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What are the different Boat Keel Types. Full length keels, Fin Keel with Skeg Rudder and Shoal Keel

By Stuart Wilson


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Different types of keel



So let’s look at the different types of keels, their shape, performance, and individual merits. It’s important to remember that, no one shaped keel fits all and although preferences are sometimes subjective, choice often comes down to what type of sailing you have in mind; racing or weekend cruising and where you will be using the yacht; coastal or ocean sailing.

Full length keel


Full length keel

A full length keel is built in as an integral part and shape of the hull and extends from the bow all the way to the stern. This type of keel is usually found on pre-1970s designed yachts and uses length rather than depth to provide adequate lift and ballast for the hull. Their size and weight makes them the most robust of all the different types of keel with a low likely hood that the keel will fall off which is not always the case with a fin keel!

The rudder is often hinged to the aft end of the keel and hence the long keel provides protection to the rudder and propeller.in the event of running aground or if the boat hits any floating debris or heavy objects. Long keels also provide more stability when the boat is propped up on a hard surface or when moored alongside a harbour quay when the tide has receded

Yachts of this type such as the Nicholson 32 had a great reputation for seaworthiness, strength and stability when sailing off shore. They had a great reputation for tracking well and were resistant to broaching but needed decent winds to achieve some speed because of their weight. Sluggish performance in light winds makes them unattractive to many sailors now, plus when manoeuvring astern in harbours /marinas, full length keel boats are challenging to say the least.

In conclusion a full length keeled yacht has a displacement hull which allows the yacht to move through the sea, displacing water, rather than riding on top of it as in a yacht with a planning type hull. The dynamic stability of a displacement yacht makes for greater seaworthiness in strong winds and more comfortable cruising, when compared to fast/ planing yachts.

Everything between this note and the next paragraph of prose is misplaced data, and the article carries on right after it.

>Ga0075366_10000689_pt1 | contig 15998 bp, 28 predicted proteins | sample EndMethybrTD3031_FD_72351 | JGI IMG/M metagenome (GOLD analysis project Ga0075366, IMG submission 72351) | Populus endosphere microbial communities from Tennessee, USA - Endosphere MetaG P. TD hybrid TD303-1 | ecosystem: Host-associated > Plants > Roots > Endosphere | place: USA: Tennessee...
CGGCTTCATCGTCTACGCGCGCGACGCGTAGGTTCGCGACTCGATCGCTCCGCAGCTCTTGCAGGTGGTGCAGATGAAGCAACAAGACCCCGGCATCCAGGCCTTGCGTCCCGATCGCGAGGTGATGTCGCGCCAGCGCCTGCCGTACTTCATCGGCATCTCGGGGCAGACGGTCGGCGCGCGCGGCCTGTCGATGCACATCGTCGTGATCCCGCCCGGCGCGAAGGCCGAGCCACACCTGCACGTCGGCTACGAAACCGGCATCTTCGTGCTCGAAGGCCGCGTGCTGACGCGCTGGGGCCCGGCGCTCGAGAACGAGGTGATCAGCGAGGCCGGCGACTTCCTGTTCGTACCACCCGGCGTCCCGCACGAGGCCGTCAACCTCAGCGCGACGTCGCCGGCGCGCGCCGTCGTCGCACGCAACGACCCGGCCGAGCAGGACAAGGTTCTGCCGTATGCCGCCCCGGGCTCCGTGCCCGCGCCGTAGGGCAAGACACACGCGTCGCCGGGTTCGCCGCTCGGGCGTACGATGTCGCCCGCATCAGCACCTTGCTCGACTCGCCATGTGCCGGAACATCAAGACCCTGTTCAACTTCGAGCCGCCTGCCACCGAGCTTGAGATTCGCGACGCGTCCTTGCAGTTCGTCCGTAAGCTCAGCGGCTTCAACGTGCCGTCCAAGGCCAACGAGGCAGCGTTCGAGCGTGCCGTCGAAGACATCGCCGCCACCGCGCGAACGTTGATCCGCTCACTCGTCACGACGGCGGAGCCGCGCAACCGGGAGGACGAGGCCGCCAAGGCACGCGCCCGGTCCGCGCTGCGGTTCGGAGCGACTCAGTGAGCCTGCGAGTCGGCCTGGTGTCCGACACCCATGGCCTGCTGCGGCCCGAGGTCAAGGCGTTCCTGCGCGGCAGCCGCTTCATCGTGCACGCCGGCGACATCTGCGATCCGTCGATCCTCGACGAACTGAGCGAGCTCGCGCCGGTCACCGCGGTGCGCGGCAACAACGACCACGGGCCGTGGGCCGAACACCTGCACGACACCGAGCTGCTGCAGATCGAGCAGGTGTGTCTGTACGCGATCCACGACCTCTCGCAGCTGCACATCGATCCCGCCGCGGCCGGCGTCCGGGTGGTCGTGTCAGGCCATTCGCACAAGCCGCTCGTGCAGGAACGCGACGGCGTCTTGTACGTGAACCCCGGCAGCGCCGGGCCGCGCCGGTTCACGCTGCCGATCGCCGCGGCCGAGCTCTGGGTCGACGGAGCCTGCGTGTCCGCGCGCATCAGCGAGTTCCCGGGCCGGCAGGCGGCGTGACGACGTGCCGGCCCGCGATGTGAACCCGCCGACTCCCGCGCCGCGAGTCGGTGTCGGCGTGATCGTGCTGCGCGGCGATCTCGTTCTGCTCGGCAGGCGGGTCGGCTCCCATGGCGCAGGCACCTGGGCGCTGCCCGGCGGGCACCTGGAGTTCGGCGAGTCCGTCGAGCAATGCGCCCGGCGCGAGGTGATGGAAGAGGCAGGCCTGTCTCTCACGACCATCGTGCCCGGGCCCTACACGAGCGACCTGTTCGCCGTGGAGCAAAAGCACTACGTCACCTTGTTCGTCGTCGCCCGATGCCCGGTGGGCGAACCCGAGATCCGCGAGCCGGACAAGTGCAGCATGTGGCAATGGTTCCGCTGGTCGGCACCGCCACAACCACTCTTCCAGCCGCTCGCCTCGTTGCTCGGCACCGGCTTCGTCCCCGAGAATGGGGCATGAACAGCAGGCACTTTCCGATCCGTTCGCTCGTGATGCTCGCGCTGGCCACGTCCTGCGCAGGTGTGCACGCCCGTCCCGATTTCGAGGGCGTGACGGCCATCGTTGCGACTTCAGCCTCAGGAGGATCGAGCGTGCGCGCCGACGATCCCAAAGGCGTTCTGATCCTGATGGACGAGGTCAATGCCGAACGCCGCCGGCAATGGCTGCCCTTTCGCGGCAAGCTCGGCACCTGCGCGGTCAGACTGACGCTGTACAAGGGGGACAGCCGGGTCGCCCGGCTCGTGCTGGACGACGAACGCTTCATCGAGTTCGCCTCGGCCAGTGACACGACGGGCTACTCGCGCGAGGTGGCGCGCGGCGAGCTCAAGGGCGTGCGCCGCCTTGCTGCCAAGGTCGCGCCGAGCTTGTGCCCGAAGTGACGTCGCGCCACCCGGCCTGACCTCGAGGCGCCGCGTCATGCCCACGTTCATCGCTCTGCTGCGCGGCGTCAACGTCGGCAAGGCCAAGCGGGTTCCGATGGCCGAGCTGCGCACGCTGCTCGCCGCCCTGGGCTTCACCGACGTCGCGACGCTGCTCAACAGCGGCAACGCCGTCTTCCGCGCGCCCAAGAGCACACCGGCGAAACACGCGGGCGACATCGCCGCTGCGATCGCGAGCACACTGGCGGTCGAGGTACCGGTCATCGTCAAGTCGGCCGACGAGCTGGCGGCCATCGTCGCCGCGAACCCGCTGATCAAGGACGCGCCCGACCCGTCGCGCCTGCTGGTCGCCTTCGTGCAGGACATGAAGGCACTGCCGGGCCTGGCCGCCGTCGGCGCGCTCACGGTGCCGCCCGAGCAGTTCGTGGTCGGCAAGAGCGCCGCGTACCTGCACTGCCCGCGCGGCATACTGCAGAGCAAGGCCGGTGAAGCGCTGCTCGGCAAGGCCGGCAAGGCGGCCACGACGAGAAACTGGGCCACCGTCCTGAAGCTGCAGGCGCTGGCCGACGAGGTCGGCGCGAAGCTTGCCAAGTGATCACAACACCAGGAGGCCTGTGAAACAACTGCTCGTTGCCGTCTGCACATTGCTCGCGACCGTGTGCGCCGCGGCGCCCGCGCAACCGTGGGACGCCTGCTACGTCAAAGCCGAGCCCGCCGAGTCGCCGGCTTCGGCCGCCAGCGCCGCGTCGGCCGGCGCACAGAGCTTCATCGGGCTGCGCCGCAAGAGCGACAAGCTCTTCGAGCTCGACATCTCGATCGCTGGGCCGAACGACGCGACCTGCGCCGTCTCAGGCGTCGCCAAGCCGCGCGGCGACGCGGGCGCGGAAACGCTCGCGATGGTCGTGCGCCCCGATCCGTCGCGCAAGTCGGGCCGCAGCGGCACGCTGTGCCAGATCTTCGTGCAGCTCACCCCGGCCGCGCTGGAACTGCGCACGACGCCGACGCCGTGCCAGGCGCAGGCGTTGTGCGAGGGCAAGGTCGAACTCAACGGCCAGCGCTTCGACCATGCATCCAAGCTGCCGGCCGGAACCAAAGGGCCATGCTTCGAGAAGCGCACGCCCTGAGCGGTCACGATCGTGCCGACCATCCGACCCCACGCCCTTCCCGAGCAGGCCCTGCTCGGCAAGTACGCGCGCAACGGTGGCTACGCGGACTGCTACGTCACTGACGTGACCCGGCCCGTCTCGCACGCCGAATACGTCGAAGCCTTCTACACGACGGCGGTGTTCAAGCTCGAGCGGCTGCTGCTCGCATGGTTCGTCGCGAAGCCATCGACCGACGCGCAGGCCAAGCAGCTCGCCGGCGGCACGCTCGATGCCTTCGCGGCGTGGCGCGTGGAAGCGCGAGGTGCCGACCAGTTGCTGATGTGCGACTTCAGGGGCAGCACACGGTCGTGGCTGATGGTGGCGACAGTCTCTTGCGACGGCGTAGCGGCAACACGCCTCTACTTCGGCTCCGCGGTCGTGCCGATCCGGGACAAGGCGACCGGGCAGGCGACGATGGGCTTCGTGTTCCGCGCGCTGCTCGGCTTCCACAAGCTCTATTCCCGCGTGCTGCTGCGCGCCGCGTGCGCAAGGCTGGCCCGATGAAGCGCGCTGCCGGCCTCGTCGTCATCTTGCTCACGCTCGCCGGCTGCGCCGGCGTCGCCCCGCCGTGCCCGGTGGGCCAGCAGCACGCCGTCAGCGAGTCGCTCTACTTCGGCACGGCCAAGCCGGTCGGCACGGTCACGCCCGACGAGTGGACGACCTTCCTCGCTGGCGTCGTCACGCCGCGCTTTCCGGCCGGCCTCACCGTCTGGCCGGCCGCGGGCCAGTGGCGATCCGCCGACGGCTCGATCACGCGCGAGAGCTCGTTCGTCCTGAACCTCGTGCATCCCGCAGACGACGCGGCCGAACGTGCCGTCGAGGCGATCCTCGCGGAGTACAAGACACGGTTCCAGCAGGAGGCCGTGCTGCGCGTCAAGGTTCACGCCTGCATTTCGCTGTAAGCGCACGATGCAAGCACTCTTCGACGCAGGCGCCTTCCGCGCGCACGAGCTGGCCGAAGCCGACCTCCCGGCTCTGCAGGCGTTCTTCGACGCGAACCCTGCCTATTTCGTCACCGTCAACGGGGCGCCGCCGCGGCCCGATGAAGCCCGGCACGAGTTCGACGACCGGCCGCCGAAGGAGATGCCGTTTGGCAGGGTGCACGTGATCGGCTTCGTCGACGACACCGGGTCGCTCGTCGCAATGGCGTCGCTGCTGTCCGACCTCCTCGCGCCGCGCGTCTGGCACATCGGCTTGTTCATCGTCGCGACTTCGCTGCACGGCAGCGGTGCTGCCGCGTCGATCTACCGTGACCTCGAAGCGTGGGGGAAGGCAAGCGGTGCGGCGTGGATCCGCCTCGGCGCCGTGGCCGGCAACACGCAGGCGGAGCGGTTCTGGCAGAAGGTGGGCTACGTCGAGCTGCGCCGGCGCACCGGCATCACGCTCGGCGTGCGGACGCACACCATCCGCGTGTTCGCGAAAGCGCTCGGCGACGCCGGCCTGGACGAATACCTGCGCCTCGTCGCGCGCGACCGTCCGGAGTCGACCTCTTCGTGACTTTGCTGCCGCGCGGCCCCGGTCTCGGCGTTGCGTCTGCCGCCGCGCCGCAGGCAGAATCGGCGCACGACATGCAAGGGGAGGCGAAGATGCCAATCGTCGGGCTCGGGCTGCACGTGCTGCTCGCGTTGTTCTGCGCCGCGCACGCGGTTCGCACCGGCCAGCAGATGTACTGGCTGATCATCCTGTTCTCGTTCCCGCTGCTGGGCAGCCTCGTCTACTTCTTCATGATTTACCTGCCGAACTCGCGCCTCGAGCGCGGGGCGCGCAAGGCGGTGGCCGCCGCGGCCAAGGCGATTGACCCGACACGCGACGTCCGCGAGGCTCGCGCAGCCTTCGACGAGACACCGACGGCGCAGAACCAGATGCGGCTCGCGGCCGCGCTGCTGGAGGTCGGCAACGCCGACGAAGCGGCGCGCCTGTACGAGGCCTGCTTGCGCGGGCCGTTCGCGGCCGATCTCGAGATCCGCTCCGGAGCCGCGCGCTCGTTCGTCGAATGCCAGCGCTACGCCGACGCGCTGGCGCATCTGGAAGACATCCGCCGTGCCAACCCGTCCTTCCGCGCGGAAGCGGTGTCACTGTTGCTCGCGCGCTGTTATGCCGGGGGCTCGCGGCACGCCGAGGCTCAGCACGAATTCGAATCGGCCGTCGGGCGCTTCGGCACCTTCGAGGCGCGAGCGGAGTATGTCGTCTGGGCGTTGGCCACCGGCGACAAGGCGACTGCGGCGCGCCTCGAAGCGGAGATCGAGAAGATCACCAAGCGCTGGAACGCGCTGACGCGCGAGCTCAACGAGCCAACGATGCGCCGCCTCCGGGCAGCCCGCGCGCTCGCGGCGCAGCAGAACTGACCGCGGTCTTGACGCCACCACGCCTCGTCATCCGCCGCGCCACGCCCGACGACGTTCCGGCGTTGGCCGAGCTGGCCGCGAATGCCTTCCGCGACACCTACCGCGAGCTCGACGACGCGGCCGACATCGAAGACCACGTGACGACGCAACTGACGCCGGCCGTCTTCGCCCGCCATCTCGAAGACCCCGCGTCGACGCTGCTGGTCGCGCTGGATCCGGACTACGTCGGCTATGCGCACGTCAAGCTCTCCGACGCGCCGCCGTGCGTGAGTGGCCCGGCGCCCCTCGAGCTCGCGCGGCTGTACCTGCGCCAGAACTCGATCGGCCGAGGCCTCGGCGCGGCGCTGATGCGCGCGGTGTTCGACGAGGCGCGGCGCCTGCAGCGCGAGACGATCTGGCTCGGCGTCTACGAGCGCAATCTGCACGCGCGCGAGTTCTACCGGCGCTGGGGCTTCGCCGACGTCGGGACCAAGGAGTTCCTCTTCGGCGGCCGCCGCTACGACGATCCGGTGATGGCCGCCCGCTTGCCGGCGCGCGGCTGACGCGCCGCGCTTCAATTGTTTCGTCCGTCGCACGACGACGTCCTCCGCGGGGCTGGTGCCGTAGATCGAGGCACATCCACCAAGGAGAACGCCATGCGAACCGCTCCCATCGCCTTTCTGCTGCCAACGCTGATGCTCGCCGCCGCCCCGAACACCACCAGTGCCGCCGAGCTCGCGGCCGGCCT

Fin Keel



Fin keel

A fin keel is the most common type of keel on modern sailboats. Its name derives from the fact that it is shaped like a shark fin and has a variety of different design features based around the “fin” shape.

Fin keels have a variety and often confusing range of different names but a simple deep keel will be less than 50 % of the length of the boat. A fin keel unlike a full length keel is not part of the hull, but a separate component; a narrow and streamlined plate that is bolted to the bottom of the hull. Because of the relatively small amount of ballast provided by a fin keel they tend to have a deep draft that increases the righting force. The reduction in weight and reduced surface area of the keel reduces drag because it is more hydro dynamically efficient compared with a full length keel. This results in increased speed.

A fin keel makes the yacht highly manoeuvrable with a short turning radius enabling fast tacking and ease of handling in harbours and marinas especially when going astern.

The improved speed and performance and manoeuvrability permitted with a fin keel come at a price. In strong winds they require early reefing and are more prone to rolling and heeling due to strong winds and waves. In bad conditions the ease of manoeuvrability makes the boat directionally unstable.

Despite their improved performance, fin keels are in general considered inferior to full length keels when it comes to sea-keeping ability. As a result of the lighter design and less surface to water area, a narrow fin keel offers less resistance to rolling. This can result in sudden and strong heeling when a wave or wind gust hits the boat. While their ability to turn fast and easily is an advantage in marinas or when racing, it also makes these boats directionally unstable under harsh weather.

Another point to consider is that the rudder on fin keeled boats is usually a deep spade rudder and unlike a full length keel boat has no protection if the vessel hits under water floating objects or goes aground. There is also an issue with rudder failures associated with fin keels (where the keel is ripped off the hull). Since 1984 World Sailing (formerly ISAF) the world governing body for the sport of sailing, has investigated 72 cases of keel failure resulting in 24 deaths.




Fin Keel with Skeg Rudder



This is a variation on the common fin keel with a spade rudder. As already mentioned a fin keel in contrast to a full length keel offers no protection to the rudder. The solution to this is the introduction of a skeg, a robust sternward extension of the keel on which the rudder hinges. The skeg provides strong protection not only to the rudder but also the propeller.

Fin Keel with Skeg Rudder



Shoal Keel (shallow fin keel)



The shoal keel is virtually the same as a fin keel, only it’s more shallow(less deep) than a deep fin keel. Because it’s less deep it has the advantage of being able to navigate in shallow coastal waters, river estuaries or lakes. However, due to its smaller surface area, performance and stability in high winds will be less than a deep fin keel


This article was last update on 24-10-2019 at 01:24